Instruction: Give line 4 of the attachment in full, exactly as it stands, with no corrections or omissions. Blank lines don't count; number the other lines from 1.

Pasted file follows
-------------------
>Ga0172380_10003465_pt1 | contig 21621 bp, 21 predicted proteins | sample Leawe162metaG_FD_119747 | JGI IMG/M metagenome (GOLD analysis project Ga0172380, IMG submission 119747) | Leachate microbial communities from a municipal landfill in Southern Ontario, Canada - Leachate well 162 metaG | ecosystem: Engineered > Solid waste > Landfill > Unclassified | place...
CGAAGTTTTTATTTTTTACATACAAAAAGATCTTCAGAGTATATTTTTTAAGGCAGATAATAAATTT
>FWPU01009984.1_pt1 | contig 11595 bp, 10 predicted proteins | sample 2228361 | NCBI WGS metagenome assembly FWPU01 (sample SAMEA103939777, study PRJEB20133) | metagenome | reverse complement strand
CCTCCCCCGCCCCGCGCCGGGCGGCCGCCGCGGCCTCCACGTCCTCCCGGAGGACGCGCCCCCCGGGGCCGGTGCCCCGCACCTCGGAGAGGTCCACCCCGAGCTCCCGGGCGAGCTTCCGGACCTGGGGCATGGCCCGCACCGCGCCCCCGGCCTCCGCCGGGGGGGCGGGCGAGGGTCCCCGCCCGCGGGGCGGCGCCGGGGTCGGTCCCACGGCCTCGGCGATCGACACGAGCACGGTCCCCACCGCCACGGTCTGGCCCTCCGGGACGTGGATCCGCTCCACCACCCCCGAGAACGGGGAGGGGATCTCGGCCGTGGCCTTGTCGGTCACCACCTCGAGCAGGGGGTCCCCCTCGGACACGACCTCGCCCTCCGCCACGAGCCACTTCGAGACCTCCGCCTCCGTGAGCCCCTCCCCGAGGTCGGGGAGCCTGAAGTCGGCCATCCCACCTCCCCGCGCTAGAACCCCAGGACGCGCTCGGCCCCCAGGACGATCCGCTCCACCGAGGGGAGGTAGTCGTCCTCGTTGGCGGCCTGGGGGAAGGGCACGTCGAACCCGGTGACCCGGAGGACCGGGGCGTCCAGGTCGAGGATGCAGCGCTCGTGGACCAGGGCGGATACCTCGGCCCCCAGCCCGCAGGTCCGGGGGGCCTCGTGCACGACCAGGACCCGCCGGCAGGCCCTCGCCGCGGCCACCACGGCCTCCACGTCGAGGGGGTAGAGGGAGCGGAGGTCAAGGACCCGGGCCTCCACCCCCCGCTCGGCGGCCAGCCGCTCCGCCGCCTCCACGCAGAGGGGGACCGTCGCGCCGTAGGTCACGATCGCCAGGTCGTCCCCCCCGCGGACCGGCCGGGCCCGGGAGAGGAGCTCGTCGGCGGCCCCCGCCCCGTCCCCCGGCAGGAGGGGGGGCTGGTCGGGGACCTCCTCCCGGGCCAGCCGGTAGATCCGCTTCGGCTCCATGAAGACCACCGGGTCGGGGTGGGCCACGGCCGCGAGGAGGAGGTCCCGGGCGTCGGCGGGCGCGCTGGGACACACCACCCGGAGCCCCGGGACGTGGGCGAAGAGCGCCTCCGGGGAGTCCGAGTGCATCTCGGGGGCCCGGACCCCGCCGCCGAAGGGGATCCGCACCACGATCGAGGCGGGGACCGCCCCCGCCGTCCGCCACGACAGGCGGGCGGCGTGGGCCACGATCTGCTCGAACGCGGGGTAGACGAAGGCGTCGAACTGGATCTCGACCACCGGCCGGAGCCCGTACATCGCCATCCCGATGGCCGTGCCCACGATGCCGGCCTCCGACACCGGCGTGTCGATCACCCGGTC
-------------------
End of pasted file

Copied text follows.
CCTCCCCCGCCCCGCGCCGGGCGGCCGCCGCGGCCTCCACGTCCTCCCGGAGGACGCGCCCCCCGGGGCCGGTGCCCCGCACCTCGGAGAGGTCCACCCCGAGCTCCCGGGCGAGCTTCCGGACCTGGGGCATGGCCCGCACCGCGCCCCCGGCCTCCGCCGGGGGGGCGGGCGAGGGTCCCCGCCCGCGGGGCGGCGCCGGGGTCGGTCCCACGGCCTCGGCGATCGACACGAGCACGGTCCCCACCGCCACGGTCTGGCCCTCCGGGACGTGGATCCGCTCCACCACCCCCGAGAACGGGGAGGGGATCTCGGCCGTGGCCTTGTCGGTCACCACCTCGAGCAGGGGGTCCCCCTCGGACACGACCTCGCCCTCCGCCACGAGCCACTTCGAGACCTCCGCCTCCGTGAGCCCCTCCCCGAGGTCGGGGAGCCTGAAGTCGGCCATCCCACCTCCCCGCGCTAGAACCCCAGGACGCGCTCGGCCCCCAGGACGATCCGCTCCACCGAGGGGAGGTAGTCGTCCTCGTTGGCGGCCTGGGGGAAGGGCACGTCGAACCCGGTGACCCGGAGGACCGGGGCGTCCAGGTCGAGGATGCAGCGCTCGTGGACCAGGGCGGATACCTCGGCCCCCAGCCCGCAGGTCCGGGGGGCCTCGTGCACGACCAGGACCCGCCGGCAGGCCCTCGCCGCGGCCACCACGGCCTCCACGTCGAGGGGGTAGAGGGAGCGGAGGTCAAGGACCCGGGCCTCCACCCCCCGCTCGGCGGCCAGCCGCTCCGCCGCCTCCACGCAGAGGGGGACCGTCGCGCCGTAGGTCACGATCGCCAGGTCGTCCCCCCCGCGGACCGGCCGGGCCCGGGAGAGGAGCTCGTCGGCGGCCCCCGCCCCGTCCCCCGGCAGGAGGGGGGGCTGGTCGGGGACCTCCTCCCGGGCCAGCCGGTAGATCCGCTTCGGCTCCATGAAGACCACCGGGTCGGGGTGGGCCACGGCCGCGAGGAGGAGGTCCCGGGCGTCGGCGGGCGCGCTGGGACACACCACCCGGAGCCCCGGGACGTGGGCGAAGAGCGCCTCCGGGGAGTCCGAGTGCATCTCGGGGGCCCGGACCCCGCCGCCGAAGGGGATCCGCACCACGATCGAGGCGGGGACCGCCCCCGCCGTCCGCCACGACAGGCGGGCGGCGTGGGCCACGATCTGCTCGAACGCGGGGTAGACGAAGGCGTCGAACTGGATCTCGACCACCGGCCGGAGCCCGTACATCGCCATCCCGATGGCCGTGCCCACGATGCCGGCCTCCGACACCGGCGTGTCGATCACCCGGTC